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Wednesday, October 05, 2005 

Prisons being used as a dumping ground for the mentally ill.

Nine out of 10 male prisoners have a mental disorder, the Zahid Mubarek inquiry was told today, on the last day of hearings.

The Zito Trust, which campaigns for better care for mentally ill people, told the inquiry that "prisons have become psychiatric asylums by default".

The trust's director, Michael Howlett, said in written evidence to an inquiry seminar today on the treatment of mentally disordered prisoners, that prisons are accommodating an increasing number of people with mental disorders.

He said: "Some 90% of the current male prison population is said to be suffering from a diagnosable mental disorder."

Mr Howlett blamed the shrinking number of psychiatric beds in the NHS, leaving treatment for people with mental problems or disorders to be attempted in prisons.

"We are now trying to rectify this by implementing NHS-style strategies in institutions which are not only over-crowded, but also culturally not necessarily sympathetic or receptive," he said.

Mr Howlett said a joint report from the Home Office and the Department of Health published in 1992 had said offenders with mental disorders should be treated by health and social services, not prison.

He also said that if Zahid Mubarek's murderer, Robert Stewart, had been given therapeutic help at an early age he may not have developed a "full-blown" psychopathic personality disorder.

Stewart was given life after bludgeoning Mr Mubarek to death in the cell they shared at Feltham young offenders institution in 2000.

The inquiry chairman, Mr Justice Keith, criticised the Prison Service's failure to ensure people with mental disorders were kept in segregated wings.

He said: "The increasing size of the prison population and the prevalence of offenders with mental disorders - whether mental illnesses or personality disorders - means that the overwhelming majority of prisoners with mental disorders are kept on ordinary location."

Mr Justice Keith is now hoping to complete his inquiry report by February when it will be submitted to ministers for their consideration.

Compare to this to what was said by the leading candidate for the Tory leadership:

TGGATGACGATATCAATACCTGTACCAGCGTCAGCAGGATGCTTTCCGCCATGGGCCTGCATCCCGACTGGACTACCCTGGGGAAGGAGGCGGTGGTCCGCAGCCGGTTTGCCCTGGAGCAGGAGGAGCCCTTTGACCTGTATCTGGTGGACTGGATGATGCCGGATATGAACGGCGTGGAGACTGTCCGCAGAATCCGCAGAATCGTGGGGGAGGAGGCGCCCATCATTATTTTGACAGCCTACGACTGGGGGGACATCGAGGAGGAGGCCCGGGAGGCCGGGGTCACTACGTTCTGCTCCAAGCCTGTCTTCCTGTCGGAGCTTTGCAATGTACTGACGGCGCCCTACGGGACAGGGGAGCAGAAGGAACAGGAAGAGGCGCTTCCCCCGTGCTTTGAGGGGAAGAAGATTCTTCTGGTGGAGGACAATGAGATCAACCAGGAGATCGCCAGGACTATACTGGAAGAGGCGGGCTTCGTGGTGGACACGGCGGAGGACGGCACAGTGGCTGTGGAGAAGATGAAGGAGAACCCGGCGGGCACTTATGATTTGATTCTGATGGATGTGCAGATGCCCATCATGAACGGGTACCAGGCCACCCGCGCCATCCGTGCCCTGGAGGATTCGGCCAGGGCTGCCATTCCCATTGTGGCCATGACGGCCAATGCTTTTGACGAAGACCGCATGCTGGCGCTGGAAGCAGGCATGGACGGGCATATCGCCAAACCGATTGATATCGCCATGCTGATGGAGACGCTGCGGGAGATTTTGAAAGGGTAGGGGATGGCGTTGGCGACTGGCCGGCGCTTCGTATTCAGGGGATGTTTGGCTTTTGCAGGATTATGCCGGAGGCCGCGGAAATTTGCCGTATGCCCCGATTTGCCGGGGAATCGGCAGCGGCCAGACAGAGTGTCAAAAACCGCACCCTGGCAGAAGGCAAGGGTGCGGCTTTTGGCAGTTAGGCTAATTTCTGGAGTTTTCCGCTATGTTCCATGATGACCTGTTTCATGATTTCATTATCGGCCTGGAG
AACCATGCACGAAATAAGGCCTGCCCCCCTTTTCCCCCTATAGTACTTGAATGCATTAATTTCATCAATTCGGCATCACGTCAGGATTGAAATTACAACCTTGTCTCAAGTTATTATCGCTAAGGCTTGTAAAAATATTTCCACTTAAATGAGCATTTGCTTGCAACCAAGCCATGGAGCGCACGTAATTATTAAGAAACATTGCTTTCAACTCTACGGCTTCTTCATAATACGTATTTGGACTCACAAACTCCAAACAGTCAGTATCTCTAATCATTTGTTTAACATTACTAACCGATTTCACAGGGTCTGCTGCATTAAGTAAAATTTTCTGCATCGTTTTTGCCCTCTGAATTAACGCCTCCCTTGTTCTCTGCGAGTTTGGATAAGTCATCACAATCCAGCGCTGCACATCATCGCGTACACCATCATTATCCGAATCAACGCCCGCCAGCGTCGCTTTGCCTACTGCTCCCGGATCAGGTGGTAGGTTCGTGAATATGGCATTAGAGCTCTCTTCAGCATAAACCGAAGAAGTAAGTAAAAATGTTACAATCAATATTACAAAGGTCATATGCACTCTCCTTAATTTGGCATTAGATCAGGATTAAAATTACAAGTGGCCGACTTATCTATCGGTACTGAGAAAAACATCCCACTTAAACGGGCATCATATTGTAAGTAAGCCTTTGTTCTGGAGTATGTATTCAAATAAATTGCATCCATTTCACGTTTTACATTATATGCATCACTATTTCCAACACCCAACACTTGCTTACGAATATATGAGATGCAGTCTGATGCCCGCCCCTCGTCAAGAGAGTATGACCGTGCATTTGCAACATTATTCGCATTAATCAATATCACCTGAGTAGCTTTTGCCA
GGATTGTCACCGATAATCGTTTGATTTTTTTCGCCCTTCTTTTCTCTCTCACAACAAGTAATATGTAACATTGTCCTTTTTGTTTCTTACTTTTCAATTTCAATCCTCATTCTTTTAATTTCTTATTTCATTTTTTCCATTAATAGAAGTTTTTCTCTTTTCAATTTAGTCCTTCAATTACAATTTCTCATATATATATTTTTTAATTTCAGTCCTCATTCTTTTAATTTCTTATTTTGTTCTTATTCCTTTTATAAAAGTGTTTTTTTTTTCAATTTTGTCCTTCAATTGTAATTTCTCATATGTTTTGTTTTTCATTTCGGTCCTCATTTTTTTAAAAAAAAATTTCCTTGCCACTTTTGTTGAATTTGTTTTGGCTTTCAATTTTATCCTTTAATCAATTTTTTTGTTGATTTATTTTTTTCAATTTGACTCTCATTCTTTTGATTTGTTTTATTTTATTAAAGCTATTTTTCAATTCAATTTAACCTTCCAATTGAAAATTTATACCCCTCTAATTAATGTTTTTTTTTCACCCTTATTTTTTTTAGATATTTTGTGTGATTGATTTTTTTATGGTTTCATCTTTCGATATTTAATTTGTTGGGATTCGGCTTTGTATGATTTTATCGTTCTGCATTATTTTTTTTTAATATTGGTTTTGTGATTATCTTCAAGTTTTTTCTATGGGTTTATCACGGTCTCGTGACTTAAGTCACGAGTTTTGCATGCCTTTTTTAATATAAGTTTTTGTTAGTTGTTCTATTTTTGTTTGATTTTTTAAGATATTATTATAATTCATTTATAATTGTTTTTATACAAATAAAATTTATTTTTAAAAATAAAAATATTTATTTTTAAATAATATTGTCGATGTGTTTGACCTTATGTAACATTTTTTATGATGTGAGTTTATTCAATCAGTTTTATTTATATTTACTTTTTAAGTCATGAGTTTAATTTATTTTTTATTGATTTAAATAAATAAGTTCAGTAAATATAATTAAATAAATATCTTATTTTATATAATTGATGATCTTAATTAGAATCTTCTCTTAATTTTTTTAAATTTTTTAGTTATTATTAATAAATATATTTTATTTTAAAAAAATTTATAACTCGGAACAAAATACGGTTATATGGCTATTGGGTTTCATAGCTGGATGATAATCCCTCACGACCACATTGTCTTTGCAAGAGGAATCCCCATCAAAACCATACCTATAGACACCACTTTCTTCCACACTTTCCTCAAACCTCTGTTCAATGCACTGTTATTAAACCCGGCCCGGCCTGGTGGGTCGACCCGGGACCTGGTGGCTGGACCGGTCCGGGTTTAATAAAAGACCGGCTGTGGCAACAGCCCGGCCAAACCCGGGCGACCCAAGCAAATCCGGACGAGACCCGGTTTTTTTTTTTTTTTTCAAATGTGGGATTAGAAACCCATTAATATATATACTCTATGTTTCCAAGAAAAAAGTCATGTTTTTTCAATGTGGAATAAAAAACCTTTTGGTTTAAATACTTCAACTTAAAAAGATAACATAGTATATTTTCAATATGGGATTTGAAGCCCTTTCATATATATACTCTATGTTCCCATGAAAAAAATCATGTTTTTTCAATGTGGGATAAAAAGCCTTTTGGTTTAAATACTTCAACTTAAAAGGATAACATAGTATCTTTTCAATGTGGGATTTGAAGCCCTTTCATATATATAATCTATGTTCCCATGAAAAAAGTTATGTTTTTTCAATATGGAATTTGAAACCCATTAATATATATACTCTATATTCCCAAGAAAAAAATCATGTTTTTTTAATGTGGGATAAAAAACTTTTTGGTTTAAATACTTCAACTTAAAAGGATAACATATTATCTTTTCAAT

Mr Davis received his loudest round of applause for the declaration: "We must take back control of our own borders."

He also echoed Michael Howard's famous declaration that "prison works" and ranged over his home affairs brief to attack the government on binge drinking and the downgrading of cannabis.

Like the other would-be leaders, he attacked Gordon Brown rather than Tony Blair. Joking that the chancellor was "not the sunniest character in British politics", he claimed that Mr Brown was "driven by a socialism that is out of date, out of time and out of place in today's world".

Promising not to "blow with every gust" or "junk policies" for the sake of convenience, Mr Davis declared: "I've set a course. It's a course that can unite all sections of this party. And I also believe it's the right course for Britain."

Oh yeah, prison works. It works as a place to put the mentally ill out of sight of the general public's eye, where they're forgotten about. It's handy for a government which is only interested in improving waiting lists and prescribing SSRIs to the depressed, rather than setting up counselling centres and building new pyschiatric wards, instead of closing down the few that are remaining.

The former weekend soldier also called the decision to downgrade cannabis to a Class C drug (an unarrestable offence, cautioned for first offence if openly smoking it in public) "stupid, dangerous and wrong". Yes, it was a stupid and wrong decision. It should have been decriminalised. With such men as Davis going to lead the Conservative party, Blair must be laughing. Unless the party decides to go with David Cameron (a young Etonian who wants to be the next Blair) or Kenneth Clarke (a veteran minister who if likeable and to the left of most Tories has some very dodgy business associates) then the Conservatives won't stand a chance in the 2013 election, let alone 2009.

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